When walking through the many national galleries around the world, one will quickly realise that throughout history the art world has been dominated by men. It’s time for a change. As the Saatchi Gallery unleashes its first all-female exhibition Champagne Life, we take a look at some of Britain’s greatest female artists.
Nominated for the Turner Prize in 2002, Fiona Banner creates drawings, sculptures and installations, with most of her work focusing around the use of writing and the problems that arise with it. In her early pieces, called ‘Wordscapes’, she explores the limits of language. As a member of the Young British Artists, her work revolutionised the standard of contemporary conceptual art.
The first female artist to win the Turner Prize in 1993, Rachel Whiteread is best known for her casts of spaces we enter daily. In order to produce those, she uses materials that are typically associated with sculptures, such as plaster and rubber. Her success is reflected in the many globally located public monuments she has created, including the holocaust memorial in Vienna and a clear resin sculpture created for the fourth plinth on Trafalgar Square.
Maggi Hambling is both a sculptor and painter and her work is on display in many public collections around Britain. The temporary exhibition ‘Walls of Water’ on display in 2015 included paintings created exclusively in response to the National Gallery Collection in London and mainly focused on expressive works depicting waves crashing off a shore. What makes her work so fascinating is the broad range of materials she uses, as well as the different ideas she incorporates in her art, instead of focusing on solely one theme throughout her career.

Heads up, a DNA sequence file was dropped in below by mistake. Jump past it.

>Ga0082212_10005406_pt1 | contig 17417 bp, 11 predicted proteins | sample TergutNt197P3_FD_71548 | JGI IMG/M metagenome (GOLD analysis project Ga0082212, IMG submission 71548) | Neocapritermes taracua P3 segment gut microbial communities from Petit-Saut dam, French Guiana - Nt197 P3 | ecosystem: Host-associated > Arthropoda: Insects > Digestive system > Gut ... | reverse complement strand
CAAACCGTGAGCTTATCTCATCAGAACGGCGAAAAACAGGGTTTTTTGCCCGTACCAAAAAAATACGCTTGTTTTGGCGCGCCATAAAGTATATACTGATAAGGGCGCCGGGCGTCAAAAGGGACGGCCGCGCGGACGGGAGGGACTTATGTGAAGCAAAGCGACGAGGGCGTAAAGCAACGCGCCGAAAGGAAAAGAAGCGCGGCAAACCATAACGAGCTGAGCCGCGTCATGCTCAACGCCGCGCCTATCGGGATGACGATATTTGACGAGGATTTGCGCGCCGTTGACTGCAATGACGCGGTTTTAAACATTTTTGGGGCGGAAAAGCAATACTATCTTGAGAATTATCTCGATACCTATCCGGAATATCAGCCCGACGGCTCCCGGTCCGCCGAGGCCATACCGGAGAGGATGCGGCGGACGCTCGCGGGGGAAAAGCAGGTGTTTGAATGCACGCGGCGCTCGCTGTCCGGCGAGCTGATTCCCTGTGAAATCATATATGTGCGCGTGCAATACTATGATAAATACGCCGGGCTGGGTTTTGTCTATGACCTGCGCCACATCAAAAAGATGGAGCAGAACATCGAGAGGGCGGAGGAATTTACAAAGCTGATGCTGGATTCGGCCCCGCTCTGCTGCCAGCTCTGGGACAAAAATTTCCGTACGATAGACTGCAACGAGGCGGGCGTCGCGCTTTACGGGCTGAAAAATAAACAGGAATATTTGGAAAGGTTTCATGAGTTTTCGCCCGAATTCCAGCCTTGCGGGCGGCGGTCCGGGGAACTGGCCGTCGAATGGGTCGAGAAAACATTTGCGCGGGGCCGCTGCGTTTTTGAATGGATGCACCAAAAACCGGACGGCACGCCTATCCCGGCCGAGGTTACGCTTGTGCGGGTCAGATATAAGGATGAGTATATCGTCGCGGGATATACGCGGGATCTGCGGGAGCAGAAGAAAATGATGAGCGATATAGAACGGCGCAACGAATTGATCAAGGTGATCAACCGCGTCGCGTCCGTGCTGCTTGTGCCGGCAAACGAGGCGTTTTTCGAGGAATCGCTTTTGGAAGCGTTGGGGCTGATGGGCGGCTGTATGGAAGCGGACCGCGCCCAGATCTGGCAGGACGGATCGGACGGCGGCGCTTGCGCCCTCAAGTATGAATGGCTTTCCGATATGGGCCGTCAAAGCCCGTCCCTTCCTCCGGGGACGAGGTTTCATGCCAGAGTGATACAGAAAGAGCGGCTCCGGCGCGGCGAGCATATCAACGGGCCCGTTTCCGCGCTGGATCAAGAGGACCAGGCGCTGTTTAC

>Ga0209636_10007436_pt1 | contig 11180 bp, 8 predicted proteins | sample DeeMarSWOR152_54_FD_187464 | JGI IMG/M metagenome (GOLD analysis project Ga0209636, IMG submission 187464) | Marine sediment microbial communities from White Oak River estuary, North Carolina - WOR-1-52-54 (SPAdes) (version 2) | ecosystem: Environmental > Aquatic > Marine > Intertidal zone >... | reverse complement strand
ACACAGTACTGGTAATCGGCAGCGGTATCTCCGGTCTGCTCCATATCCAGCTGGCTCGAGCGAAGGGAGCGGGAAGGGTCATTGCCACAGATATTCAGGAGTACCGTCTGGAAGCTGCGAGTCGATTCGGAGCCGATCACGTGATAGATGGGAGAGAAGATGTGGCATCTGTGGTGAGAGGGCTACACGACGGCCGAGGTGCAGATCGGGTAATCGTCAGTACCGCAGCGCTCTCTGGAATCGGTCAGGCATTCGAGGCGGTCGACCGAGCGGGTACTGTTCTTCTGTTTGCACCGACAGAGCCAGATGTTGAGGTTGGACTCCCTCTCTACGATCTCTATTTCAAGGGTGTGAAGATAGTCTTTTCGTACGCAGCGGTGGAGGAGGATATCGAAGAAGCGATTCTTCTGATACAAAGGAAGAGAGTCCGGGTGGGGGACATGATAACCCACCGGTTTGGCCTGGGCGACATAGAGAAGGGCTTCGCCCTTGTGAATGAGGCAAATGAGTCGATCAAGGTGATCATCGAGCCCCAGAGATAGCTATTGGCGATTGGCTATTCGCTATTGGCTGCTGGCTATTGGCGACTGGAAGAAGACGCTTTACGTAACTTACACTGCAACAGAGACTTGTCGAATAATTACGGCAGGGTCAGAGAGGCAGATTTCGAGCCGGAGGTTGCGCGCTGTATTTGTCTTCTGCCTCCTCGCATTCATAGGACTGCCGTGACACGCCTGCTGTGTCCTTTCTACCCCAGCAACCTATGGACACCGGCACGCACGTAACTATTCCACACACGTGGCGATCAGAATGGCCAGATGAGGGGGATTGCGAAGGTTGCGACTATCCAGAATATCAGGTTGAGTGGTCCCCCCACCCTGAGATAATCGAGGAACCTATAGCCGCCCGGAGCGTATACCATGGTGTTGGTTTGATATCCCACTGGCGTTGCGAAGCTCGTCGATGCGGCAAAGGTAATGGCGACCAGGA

The Iraqi-British architect was the first woman to receive the Pritzker Architecture Prize for her neofuturistic buildings, but she is also known for creating visionary furniture that reflects her architectural ideas. She has designed buildings all over the world, including the MAXXI Museum in Rome, and the Serpentine Sackler Gallery in London. Architecture is often overlooked as a form of art due to its functionality, and Zaha Hadid has managed to change this general conception.
By wrapping everyday objects in copper wires, transforming them into relics only recognisable by their geometric form, Alice Anderson creates memories of the digital age, capturing objects as witnesses of our time. Anderson calls the process of mummifying objects in copper wire her strategy of remembering and helps the viewer to appreciate the little things in life we usually take for granted.
Sarah Lucas, part of the generation of the Young British Artists, combines the media of photography with collages of found objects, creating thought-provoking work. She became known for substituting the human body with furniture, as can be seen in the example below.
Photographer Hannah Starkey often reconstructs scenes from everyday life, often set in an urban setting. By placing solitary women occupied with ordinary tasks in the foreground, she created narratives that indirectly address issues of gender and class. At first sight, the photographs appear very calm, but involve a deeper meaning, especially significant to the female rights movement today.
Although you may not consider stage designing to be a typical form of art, Es Devlin’s work has changed the standard of stage design . She uses video projections to create innovative effects for all sorts of genres, including theatre, opera, concerts and fashion. Her list of achievements is endless and includes the Louis Vuitton shows, stage settings for Kanye West, Lady Gaga and Miley Cyrus, as well as the London Olympic closing ceremony in 2012.
Born and living in London, Rebecca Warren creates sculptures that range from the abstract form to human figures; mostly using bronze, unfired clay or steel to create a rough surface. Her work often addresses the misogynistic depiction of the female body in history, referring back to fertility goddesses and to artists such as Willem de Kooning.
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